Nishant Bhajaria, Director of Privacy Engineering, Architecture and Analytics, Uber: Building a Platform That Users Can Trust

Nishant Bhajaria knows a thing or two about building trustable platforms. Bhajaria, Director of Privacy Engineering, Architecture and Analytics at Uber, leads the engineering team that was responsible for developing privacy tools like the platform that enables Uber riders to view how many Uber drivers liked or disliked them. The team also builds other data protection tooling, which is a key driver for the company’s privacy strategy.

Building trustable platforms has never been more important, especially for public-facing companies. Social media has the power to strengthen or demolish a company’s brand reputation, customer loyalty, revenue growth and profitability. As a recent Harvard Business Review article points out, the security and trustworthiness of a digital platform, the quality of the digital user experience, the extent to which users trust a digital environment and the degree to which users actually utilize the digital tools made available to them each play an impact on user trust. 

HMG Strategy recently caught up with Bhajaria, the author of ‘Data Privacy: A Runbook for Engineers,’ educator and animal rights activist who is committed to the welfare and preservation of elephants, to explore the factors that go towards creating platforms that users trust, along with the critical role that data plays in developing trustable platforms.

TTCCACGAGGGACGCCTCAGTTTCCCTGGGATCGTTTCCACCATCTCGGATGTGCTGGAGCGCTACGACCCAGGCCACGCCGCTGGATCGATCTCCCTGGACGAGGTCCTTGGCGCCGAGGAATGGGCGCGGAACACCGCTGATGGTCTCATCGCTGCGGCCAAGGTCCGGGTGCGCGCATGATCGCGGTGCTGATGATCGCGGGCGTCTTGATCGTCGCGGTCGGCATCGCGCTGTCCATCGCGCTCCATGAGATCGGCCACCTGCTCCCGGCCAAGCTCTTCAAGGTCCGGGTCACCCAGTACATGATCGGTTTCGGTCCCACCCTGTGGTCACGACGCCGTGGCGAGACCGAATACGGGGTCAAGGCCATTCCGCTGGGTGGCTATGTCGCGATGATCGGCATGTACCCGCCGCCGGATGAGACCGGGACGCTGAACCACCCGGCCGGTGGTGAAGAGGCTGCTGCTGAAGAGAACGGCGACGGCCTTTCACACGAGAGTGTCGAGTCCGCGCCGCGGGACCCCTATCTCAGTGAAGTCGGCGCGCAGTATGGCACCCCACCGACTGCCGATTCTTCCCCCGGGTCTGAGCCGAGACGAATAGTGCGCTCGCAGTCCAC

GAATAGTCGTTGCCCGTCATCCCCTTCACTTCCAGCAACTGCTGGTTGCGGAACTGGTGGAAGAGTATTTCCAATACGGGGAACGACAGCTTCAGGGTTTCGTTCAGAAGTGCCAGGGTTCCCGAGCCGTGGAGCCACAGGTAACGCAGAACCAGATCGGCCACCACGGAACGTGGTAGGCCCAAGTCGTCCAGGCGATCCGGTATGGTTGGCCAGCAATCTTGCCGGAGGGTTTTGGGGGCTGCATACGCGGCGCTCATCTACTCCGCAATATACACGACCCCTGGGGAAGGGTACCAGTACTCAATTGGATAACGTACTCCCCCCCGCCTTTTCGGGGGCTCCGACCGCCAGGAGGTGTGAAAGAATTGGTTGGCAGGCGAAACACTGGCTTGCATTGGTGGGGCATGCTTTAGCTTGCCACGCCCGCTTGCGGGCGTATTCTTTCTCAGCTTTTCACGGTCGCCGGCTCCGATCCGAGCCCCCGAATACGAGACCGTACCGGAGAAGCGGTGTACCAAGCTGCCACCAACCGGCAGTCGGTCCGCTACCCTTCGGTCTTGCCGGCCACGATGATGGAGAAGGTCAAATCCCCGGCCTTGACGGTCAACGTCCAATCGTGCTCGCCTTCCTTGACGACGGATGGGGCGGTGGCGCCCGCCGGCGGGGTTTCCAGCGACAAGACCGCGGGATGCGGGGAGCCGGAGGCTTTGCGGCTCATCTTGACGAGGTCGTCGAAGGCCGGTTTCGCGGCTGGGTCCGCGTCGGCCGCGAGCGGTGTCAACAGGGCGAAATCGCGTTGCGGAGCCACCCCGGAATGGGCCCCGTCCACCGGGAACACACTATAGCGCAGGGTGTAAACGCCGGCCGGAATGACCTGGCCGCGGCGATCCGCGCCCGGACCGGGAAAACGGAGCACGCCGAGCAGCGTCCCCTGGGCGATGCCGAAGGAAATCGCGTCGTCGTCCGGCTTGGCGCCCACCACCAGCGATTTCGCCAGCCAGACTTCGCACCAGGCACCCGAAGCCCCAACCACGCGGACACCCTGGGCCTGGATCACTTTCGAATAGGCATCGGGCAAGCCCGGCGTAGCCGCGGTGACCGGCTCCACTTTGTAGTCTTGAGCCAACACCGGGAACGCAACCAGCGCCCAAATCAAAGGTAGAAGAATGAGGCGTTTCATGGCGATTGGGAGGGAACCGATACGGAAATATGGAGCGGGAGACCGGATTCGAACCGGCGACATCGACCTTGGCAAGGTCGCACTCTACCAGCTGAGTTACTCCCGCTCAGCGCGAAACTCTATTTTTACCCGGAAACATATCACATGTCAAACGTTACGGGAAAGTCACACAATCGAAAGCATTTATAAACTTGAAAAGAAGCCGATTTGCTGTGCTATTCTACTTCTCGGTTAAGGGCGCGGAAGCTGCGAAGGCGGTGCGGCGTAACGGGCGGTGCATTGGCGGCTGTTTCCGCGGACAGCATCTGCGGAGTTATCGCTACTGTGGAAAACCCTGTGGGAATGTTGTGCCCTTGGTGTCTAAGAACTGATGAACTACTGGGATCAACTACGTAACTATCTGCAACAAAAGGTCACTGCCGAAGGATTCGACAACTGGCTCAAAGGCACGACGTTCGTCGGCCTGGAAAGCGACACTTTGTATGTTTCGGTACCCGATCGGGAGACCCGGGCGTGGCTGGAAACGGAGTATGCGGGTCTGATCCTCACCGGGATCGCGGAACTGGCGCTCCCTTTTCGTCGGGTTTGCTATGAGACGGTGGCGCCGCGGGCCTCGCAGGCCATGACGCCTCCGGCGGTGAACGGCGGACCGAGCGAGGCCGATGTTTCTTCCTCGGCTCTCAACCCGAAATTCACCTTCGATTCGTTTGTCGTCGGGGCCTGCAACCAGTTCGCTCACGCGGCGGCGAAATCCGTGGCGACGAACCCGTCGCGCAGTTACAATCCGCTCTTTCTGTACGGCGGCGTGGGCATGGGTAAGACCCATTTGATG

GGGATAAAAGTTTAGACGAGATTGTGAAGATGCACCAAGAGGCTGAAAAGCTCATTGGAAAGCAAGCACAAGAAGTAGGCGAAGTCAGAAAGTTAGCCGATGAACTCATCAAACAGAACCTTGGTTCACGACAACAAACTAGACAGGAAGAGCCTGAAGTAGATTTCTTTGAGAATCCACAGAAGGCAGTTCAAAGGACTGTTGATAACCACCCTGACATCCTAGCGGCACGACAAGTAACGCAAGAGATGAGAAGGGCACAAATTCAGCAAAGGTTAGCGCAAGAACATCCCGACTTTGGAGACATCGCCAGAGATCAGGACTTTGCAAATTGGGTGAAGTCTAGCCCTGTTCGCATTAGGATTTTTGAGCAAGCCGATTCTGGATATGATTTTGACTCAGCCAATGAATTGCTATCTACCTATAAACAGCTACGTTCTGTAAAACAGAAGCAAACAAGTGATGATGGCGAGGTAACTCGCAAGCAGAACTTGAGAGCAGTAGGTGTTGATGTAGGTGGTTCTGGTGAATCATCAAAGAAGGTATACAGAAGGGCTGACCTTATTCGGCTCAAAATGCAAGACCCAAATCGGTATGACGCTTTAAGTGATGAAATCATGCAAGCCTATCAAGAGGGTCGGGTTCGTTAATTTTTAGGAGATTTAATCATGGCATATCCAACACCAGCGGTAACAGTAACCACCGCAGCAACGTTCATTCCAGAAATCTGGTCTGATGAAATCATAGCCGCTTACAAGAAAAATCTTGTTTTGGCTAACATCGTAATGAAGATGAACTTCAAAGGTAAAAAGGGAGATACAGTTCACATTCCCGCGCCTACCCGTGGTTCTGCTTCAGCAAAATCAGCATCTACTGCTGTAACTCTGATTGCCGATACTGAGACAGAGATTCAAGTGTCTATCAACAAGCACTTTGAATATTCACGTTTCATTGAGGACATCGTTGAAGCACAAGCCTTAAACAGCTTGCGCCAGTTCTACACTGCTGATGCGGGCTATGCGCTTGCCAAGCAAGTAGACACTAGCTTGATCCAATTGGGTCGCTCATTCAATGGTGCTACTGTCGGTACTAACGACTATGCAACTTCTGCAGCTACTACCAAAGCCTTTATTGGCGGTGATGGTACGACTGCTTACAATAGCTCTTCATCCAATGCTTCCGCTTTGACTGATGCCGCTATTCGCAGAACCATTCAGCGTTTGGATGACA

HMG Strategy: How do you build a platform that users trust? What are the starting points?

Nishant Bhajaria: I think the most ideal starting point for any platform would be to start at the very beginning. Be it infrastructure, be it data, be it the endpoints, be it any sort of digital opportunity. You want to start when the size of the risk is at its smallest. For example: how do you make sure that you get monitoring and alignment capabilities at the outset? What typically happens is that companies focus on trust when there is an audit or a major media story or when there is a brand reputation problem or if you need to get into a new market. 

The challenge with fostering trust at that point is that it all gets done in a rush with an incomplete understanding of the facts. It’s like that old joke about why the man was looking for his keys under the streetlight. Because that’s the only place he could see.